When your enemies outnumber your allies
Haley said of the decision to run for state government, “I felt like I owed it to my parents. I wanted to do it to show them that they made the right decision; to show them that things had gotten better.” But while that may have been her motivation, her initial reception upon reaching the state capital proved circumstances hadn’t come quite as far as she’d hoped.
Haley was treated largely as an outsider because she was. The “good old boys” who filled most of the seats were not overly receptive to her, which she later recalled playing a pivotal role in helping her realize that “I don’t need to be that person that everyone likes. I don’t need to be that person that gets along with everybody.”
Those who have worked with her in the years since would agree that she has taken those lessons to heart.
For better or worse, that rebellious streak has helped her endure tough elections and separate herself from the political fray around her. It helped her go from single-digit recognition at the start of her campaign for governor to a dominant victory by the election’s end. It helped her work tirelessly to remove the Confederate flag from the state capital building in the wake of the 2015 murder of nine Black parishioners in a Charleston church. And it helped her navigate a tumultuous two years as the US Ambassador to the United Nations under President Trump.
However, that approach to politics is also why people who have worked with her in the past have not always enjoyed the experience. For example, Katon Dawson, the former chairman of the South Carolina Republican Party, said she “will cut you to pieces. . . . She will remember who was with her and who was against her. And she won’t give a second chance to anyone who she thinks did her wrong.”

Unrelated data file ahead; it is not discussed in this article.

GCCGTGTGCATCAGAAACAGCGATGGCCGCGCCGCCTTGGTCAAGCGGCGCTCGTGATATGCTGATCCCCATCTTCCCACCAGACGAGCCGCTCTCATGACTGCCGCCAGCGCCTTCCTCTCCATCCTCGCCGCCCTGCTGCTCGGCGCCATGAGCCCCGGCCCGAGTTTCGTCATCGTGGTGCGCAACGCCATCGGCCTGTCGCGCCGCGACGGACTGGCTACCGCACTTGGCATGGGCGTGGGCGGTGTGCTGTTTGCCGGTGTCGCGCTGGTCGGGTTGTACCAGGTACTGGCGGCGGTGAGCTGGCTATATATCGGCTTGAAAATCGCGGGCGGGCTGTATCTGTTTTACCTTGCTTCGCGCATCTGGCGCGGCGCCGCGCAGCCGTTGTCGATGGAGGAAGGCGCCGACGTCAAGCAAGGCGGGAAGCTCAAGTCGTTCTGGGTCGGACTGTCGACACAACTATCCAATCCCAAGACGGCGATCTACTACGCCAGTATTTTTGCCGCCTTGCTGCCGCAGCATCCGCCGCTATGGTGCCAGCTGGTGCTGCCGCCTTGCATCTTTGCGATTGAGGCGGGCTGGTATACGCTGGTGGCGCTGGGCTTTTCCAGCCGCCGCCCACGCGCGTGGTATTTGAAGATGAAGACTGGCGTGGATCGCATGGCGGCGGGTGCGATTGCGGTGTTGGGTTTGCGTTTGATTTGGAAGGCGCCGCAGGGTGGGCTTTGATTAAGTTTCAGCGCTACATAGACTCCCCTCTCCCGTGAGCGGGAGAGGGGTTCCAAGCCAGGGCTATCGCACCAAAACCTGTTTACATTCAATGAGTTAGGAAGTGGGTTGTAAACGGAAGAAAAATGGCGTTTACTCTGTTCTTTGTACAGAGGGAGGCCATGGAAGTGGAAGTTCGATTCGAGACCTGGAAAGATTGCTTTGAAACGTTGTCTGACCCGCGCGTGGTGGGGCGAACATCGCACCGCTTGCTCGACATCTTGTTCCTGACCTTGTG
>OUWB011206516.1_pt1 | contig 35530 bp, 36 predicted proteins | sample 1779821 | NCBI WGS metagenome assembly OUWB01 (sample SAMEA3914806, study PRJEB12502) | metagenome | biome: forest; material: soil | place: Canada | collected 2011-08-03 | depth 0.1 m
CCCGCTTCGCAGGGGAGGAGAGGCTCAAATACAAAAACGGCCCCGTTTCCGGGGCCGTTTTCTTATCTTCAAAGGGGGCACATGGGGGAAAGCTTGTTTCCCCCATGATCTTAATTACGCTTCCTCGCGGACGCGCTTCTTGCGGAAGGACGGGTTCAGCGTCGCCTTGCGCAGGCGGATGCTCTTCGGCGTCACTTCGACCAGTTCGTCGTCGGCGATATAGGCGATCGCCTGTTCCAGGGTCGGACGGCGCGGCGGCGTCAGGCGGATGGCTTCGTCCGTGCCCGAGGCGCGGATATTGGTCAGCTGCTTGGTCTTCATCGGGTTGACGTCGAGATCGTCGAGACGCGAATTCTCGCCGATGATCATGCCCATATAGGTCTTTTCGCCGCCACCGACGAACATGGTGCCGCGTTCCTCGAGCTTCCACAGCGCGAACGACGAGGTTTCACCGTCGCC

In his extensive profile of her, Tim Alberta noted that “her laid-back southern persona conceals a pugnacious impulsive streak,” adding that “she built a reputation for demanding loyalty but rarely giving it, leaving the road behind her littered with enemies as well as allies.”
Such an approach is hardly rare among political figures, and some might argue it’s what enabled her to navigate her time in Trump’s White House better than most. But life gets hard when your enemies begin to outnumber your allies, and that’s true for more than just politicians.
Don’t look for enemies
Jesus was clear that, as Christians, there would always be some in our culture who will hate us (John 15:18–25). However, he was equally clear that we are never to hate them in return (Matthew 5:43–48).
As our culture grows increasingly antagonistic toward a biblical worldview, it will be tempting to reject those who reject us. We cannot afford to make that mistake.
Are there going to be people we meet who make false assumptions about us as soon as they find out that we are Christians? Absolutely.
But we make the same error when we begin to assume that people are our enemies because of their politics, beliefs, personalities, or any of the litany of other characteristics by which people are often judged today.
So don’t go looking for enemies or, chances are, that’s exactly what you’ll find.
Rather, ask the Lord to help you see the lost as he does: potential members of his family (Romans 5:10).